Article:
Three years ago we kidded goats out in January and February.   Since that is the coldest part of the year here on the Nebraska Prairie,  we were struggling to keep baby goats warm.   Extreme cold is very hard on new born goats.   If they get too chilled they become unresponsive and eventually will die if not warmed up quickly.    In a effort to keep all the kids warm my husband and I came up with a little safer solution than just hanging a heat lamp.  

I have used heat lamps for years to provide warmth for a large variety of baby critters.   However,  hanging a heat lamp in a wooden barn,  with straw or wood shavings as bedding is an extreme fire hazard.   We got our idea from a lamb warmer we had purchased that was a triangular welded metal hut with a heat lamp in the top.    Without time to weld a bunch of critter warmers we came up with our own solution.

Here is what you will need:

55 gallon metal drum
heat lamp
heat bulb
a laser cutter or another way to cut the metal drum


With the opened end of the drum on the ground we cut out little door ways.   Some are nice architectural curved door ways and some are just plain old rectangular door ways.    Really, the shape of the door way does not matter as much as size.   We have figured out that if the door way is too big you will  end up with momma goats putting their heads inside.  We even had a smaller momma get into the heater with the babies.   Not a good situation for the babies.  


On the top of the drum you will need to cut a circular opening to put the heat lamp through.  We have discovered smaller holes are better.   If the hole is to big it is easy to place the heat lamp through but it is also easy for the heat lamp to be knocked out.     Essentially, a hole big enough for the screw end of the heat light to fit through is enough.  The will keep the heat lamp and bulb in place. 








Once you are done cutting the door way and the hole in the top you are ready to put the heat bulb through the hole in the top and screw it into the heat lamp.   Voila, you are done.   

Shorter heater
The amount of heat in the drum is determined by the height of the drum.   We have cut drums shorter, to allow more heat to reach the critter.   We have taller drums when not as much heat is needed.     

We have used these critter heaters for baby goats, pigs,  and chicks.   With each and every use we are so thankful to have them.

Things we have learned using the critter heaters.  
  1. Make doorway only big enough for baby goats to get in and out.
  2. Allow no more than 4 baby goats access to the heater (otherwise you risk suffocation)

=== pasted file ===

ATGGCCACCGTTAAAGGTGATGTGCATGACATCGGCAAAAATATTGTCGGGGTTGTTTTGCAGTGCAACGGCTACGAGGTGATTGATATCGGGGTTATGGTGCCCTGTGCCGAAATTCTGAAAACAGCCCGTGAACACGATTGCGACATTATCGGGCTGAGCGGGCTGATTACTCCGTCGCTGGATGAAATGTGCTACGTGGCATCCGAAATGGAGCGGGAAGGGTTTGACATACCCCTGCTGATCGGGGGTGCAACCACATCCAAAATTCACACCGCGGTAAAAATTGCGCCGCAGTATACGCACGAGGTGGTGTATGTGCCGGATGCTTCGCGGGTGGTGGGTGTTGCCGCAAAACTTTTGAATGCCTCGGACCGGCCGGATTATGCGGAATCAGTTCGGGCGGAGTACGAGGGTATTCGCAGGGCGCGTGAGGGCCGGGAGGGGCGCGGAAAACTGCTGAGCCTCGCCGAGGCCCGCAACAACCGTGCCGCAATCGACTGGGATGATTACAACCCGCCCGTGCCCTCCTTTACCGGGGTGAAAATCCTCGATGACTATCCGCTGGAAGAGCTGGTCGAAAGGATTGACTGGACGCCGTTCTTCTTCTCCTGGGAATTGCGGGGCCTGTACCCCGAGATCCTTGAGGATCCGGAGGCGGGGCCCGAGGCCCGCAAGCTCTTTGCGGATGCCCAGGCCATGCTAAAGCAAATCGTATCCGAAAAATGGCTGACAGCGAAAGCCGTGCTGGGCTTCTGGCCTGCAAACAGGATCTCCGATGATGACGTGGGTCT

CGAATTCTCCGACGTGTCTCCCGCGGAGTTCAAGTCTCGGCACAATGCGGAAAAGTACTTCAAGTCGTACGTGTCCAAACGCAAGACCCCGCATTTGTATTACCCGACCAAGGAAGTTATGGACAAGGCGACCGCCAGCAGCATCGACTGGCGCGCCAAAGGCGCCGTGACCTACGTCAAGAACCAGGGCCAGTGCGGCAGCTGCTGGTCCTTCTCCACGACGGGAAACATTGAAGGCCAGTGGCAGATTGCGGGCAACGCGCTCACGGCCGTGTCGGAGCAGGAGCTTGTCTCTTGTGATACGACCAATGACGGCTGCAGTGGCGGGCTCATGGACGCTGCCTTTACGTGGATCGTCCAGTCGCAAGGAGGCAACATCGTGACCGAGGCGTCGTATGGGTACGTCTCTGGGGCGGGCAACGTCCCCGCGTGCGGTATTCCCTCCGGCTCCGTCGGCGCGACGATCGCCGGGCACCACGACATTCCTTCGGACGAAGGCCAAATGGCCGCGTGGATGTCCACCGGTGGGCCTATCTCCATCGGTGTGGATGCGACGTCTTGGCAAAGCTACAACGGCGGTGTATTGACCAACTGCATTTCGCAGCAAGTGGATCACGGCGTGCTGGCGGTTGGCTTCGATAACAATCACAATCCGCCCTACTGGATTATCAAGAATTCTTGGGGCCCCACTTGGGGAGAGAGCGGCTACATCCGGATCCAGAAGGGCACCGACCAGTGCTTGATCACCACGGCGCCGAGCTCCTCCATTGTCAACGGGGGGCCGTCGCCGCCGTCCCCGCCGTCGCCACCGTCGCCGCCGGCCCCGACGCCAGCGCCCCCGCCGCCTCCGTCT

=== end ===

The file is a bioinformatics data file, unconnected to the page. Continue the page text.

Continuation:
3. Shorter drums for really cold temps
  4. Taller drums for milder weather
  5. Wean your critters from the heaters (do not make them go cold turkey, literally)
  6. Secure all electrical wire (we staple ours up and out of the way from critters)
Here is my warning statement.   As with any heat lamp there is always a risk of fire.    The use of  critter heaters seems to be a safer alternative to free hanging heat lamps.   However,  there is always a possibility of fire with the use of a heat lamp, no matter the fashion in which it is used.   Always use extreme caution!



Here is to warm critters!

Nebraska Prairie Girl

PS.  As I write this the temp. outside is 68 degrees and there is not much use for a warmer.   However,  I know that we will get cold temps. and snow for a couple months yet. 

Monday, March 5, 2012

Good Bye Christine

She came home after school with my oldest children Chance and Jenna one day after a bike ride 15 years ago.      Though she had a home she was just not happy living there.     So she moved in and became part of the family.

She was a very quiet individual who did not require nor want much attention.   She was happy just to be part of a family.    Her favorite time of the day was doing chores and spending time outside.   She loved spending much of the summer swimming in the irrigation ditch.

Christine had epilepsy and had seizures a couple times a month.   The doctors said that eventually the seizures would probably shorten her life.   Well as she aged the seizures became less and less, and never really caused her much problem.

 But with all things that age she began to have some problems with her health arthritis set in, she lost her hearing and sight,  and was haunted by dementia on and off.   It was hard to watch her go down hill more and more until her body and mind could no longer keep up with her heart.   With many things it is the heart that goes first,  for Christine this just was not the case.   Her heart was big enough and strong enough to go on forever,  her body just could not keep pace.

So with a saddened heart we had to say good bye to Christine.   Forever thankful that she left our lives as peacefully as she came.

In loving memory
1996-2012
Nebraska Prairie Girl